Here’s a sampling, just know there are over 1,186 more sausages (wurst) where these came from; 2,000 plus in all.  The various ingredients in types of wurst distinguish one from the other, and fall into one of two catagories: fresh or slicing/spreading sausage (think liverwurst).

  • Bauerwurst – a chunky sausage that’s often grilled or cooked with sauerkraut
  • Bierschinken – a large slicing sausage made with ham and pistachios
  • Bierwurst – a slicing sausage with juniper and cardamom
  • Blutwurst – blood sausage, made with pork, beef, blood and fat, eaten sliced cold or fried
  • Bockwurst – smoked sausage made from veal and seasoned with fresh herbs, resembles a large hot dog and can be boiled, best with bock beer
  • Bratwurst – a pale, smoked sausage made of veal and pork, ginger, garlic, nutmeg, one of the sausages that requires full cooking
  • Braunschweiger – a spreadable, smoked sausage made from liver, eggs, milk Cervelat: a slicing sausage made of pork, beef, mustard and garlic
  • Frankfurter – the original, a smoked sausage made of lean pork, salted bacon
  • Knockwurst – short, plump smoked sausage made of lean pork, beef, spices and garlic, often served with sauerkraut
  • Landjager – hunter’s sausage, made of smoked beef, needs no refrigeration, comes in flat sticks
  • Pinkelwurst – made with beef and/or pork, onions, oat and bacon
  • Wiernerwurst –  akin to the American frankfurter, made of beef, pork, coriander and garlic
  • Weisswurst – a pale, mild white sausage made of veal, beef, pork, cream and eggs, often served with rye bread, sweet mustard

TdF time!

I realize I have not gotten far in my identification of sausages, but holy cow, or pig as the case may be, I could only touch the surface.  You would not believe the restraint I showed by only listing these options.  Charcuterie and sausage making is truly a labor of love, and a work of art.  One that deserves to be studied in its natural environment whenever possible, and I am game for the challenge.

My pack is ready to hold those bottles of wine and all the accompaniments I need for that perfect meal involving some of the worlds most best foods.  However,  if the travels are not right, I’m prepared to make my own culinary picnic here at home.  I still have time to make some saucuisson to nibble on while watching the Tour de France.

Update me when site is updated

26 comments for “Judging a Nation by its Sausage

  1. June 23, 2010 at 4:37 PM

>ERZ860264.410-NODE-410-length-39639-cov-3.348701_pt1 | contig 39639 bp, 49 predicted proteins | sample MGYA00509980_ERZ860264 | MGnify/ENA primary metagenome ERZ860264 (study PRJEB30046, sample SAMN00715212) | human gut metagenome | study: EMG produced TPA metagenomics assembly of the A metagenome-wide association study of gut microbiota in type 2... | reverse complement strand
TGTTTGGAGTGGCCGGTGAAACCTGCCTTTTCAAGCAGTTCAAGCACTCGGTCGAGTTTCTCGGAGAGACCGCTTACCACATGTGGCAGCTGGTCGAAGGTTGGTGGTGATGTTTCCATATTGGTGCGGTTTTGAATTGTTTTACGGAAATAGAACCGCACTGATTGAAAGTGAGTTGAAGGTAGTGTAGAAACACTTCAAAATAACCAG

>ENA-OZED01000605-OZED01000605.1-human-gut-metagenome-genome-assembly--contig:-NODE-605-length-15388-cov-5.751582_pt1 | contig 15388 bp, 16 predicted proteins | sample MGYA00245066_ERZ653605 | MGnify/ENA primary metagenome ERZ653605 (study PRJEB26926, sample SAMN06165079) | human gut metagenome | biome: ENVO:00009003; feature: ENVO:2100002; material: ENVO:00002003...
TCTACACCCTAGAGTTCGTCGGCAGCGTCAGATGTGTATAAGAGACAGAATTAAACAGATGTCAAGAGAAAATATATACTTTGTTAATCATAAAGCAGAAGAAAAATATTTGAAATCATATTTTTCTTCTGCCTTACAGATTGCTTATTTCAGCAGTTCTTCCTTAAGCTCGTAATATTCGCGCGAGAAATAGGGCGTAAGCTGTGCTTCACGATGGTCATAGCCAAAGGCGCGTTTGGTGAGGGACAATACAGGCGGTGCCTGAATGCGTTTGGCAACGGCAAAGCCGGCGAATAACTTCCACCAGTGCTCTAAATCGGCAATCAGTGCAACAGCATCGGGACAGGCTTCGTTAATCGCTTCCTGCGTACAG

A very informative on charcuterie. You’ve only just touched upon the topic and many countries have their own legacy of charcuterie.

    I look forward to future installments.

  2. June 23, 2010 at 5:59 PM

    Mortedella- I have not tried it, and I am not sure why? Hubby has plans for us to visit a part of Spain where they make this Jamon, and I am trying so hard to lose weight so I can eat my way through chorizo stands, lol, oh am I in so much trouble…I am walking to Spain, that is it!

  3. June 23, 2010 at 8:33 PM

    It has never occurred to me to think about sausages in terms of the regional influence. I’m impressed with the diversity of regional sausages within France and Germany.

  4. June 24, 2010 at 5:50 AM

    I love charcuteries and sausages (good ones)! A lovely post. Have you ever tasted Swiss sausages?



  5. June 24, 2010 at 8:35 AM

    A great post on sausages and charcuterie — there is so much information and history on this, it’s fascinating. I love those charcuterie plates — they are always such a tasty treat. Now, I am so much more informed, thanks to you and your wonderful research!

  6. June 24, 2010 at 2:12 PM

    I’d like to spend some time sampling pates and foie gras mousses. And then taste test some goose and duck rilletes. I just got lost in a happy daydream for a minute there!

  7. June 24, 2010 at 4:28 PM

    This is the problem with food bloggers the themes make you hungry! Ohh reading about salami, mortadella, proscuitto I need to bite something 🙂

    All the best,


  8. June 24, 2010 at 5:18 PM

    There’s that old joke that you never want to see sausage being made. Ahh, but what a treat it is to watch such a time-honored tradition, where you take so many pieces of meat that might have gotten shunted aside, and turn them into something so juicy wonderful.

  9. June 24, 2010 at 5:43 PM

    Having sampled from many cuisines, I remain astounded at how little I know – how much more there is and the creativity of people to find savory ways to preserve the precious meat. The post is fascinating.

  10. June 24, 2010 at 10:31 PM

    Bring on the saucissons. Those little babies are delectable!

  11. June 24, 2010 at 10:31 PM

    Well Done. Great post.

  12. June 25, 2010 at 2:30 PM

    outstanding post, I love to visit a blog and learn something new, I love that one can keep learning something new to add to their culinary adventures, I would love to feast on german sausage, what a fun trip…so many options


  13. June 26, 2010 at 3:00 AM

    I was squeemish about sausage most of my childhood…my mom made blood sausage at home…she and my grandmother would lay butcher paper on the floor of the kitchen and together have bowls of goop that they would stuff in casings. It was not something I wanted to participate in or eat. Then I grew up and realized that the stuff actually tastes amazing…

    Hands down my favorite is sopressata. I love the way it tastes and they way the word sounds. Whenever I go up to Napa I get some from Dean&Deluca as part of my afternoon picnic. For the uncured sort I really prefer them grilled, rather than boiled.